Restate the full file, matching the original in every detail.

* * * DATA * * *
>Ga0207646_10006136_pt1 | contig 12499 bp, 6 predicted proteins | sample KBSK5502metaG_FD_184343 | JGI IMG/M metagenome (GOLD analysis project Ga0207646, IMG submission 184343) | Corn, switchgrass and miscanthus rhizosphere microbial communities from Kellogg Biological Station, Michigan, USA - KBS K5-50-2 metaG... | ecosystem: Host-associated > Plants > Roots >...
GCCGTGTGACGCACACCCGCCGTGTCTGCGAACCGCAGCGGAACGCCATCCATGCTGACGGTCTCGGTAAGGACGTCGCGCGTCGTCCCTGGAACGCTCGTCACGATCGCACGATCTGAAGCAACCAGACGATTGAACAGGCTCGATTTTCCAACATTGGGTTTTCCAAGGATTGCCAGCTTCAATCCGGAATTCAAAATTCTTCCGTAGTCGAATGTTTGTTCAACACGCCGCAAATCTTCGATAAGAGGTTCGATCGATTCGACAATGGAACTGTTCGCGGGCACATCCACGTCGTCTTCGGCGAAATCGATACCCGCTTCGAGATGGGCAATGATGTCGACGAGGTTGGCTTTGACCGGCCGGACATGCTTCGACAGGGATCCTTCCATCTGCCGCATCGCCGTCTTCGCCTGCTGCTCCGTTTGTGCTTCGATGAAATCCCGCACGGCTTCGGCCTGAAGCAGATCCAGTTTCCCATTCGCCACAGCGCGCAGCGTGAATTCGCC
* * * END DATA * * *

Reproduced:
>Ga0207646_10006136_pt1 | contig 12499 bp, 6 predicted proteins | sample KBSK5502metaG_FD_184343 | JGI IMG/M metagenome (GOLD analysis project Ga0207646, IMG submission 184343) | Corn, switchgrass and miscanthus rhizosphere microbial communities from Kellogg Biological Station, Michigan, USA - KBS K5-50-2 metaG... | ecosystem: Host-associated > Plants > Roots >...
GCCGTGTGACGCACACCCGCCGTGTCTGCGAACCGCAGCGGAACGCCATCCATGCTGACGGTCTCGGTAAGGACGTCGCGCGTCGTCCCTGGAACGCTCGTCACGATCGCACGATCTGAAGCAACCAGACGATTGAACAGGCTCGATTTTCCAACATTGGGTTTTCCAAGGATTGCCAGCTTCAATCCGGAATTCAAAATTCTTCCGTAGTCGAATGTTTGTTCAACACGCCGCAAATCTTCGATAAGAGGTTCGATCGATTCGACAATGGAACTGTTCGCGGGCACATCCACGTCGTCTTCGGCGAAATCGATACCCGCTTCGAGATGGGCAATGATGTCGACGAGGTTGGCTTTGACCGGCCGGACATGCTTCGACAGGGATCCTTCCATCTGCCGCATCGCCGTCTTCGCCTGCTGCTCCGTTTGTGCTTCGATGAAATCCCGCACGGCTTCGGCCTGAAGCAGATCCAGTTTCCCATTCGCCACAGCGCGCAGCGTGAATTCGCC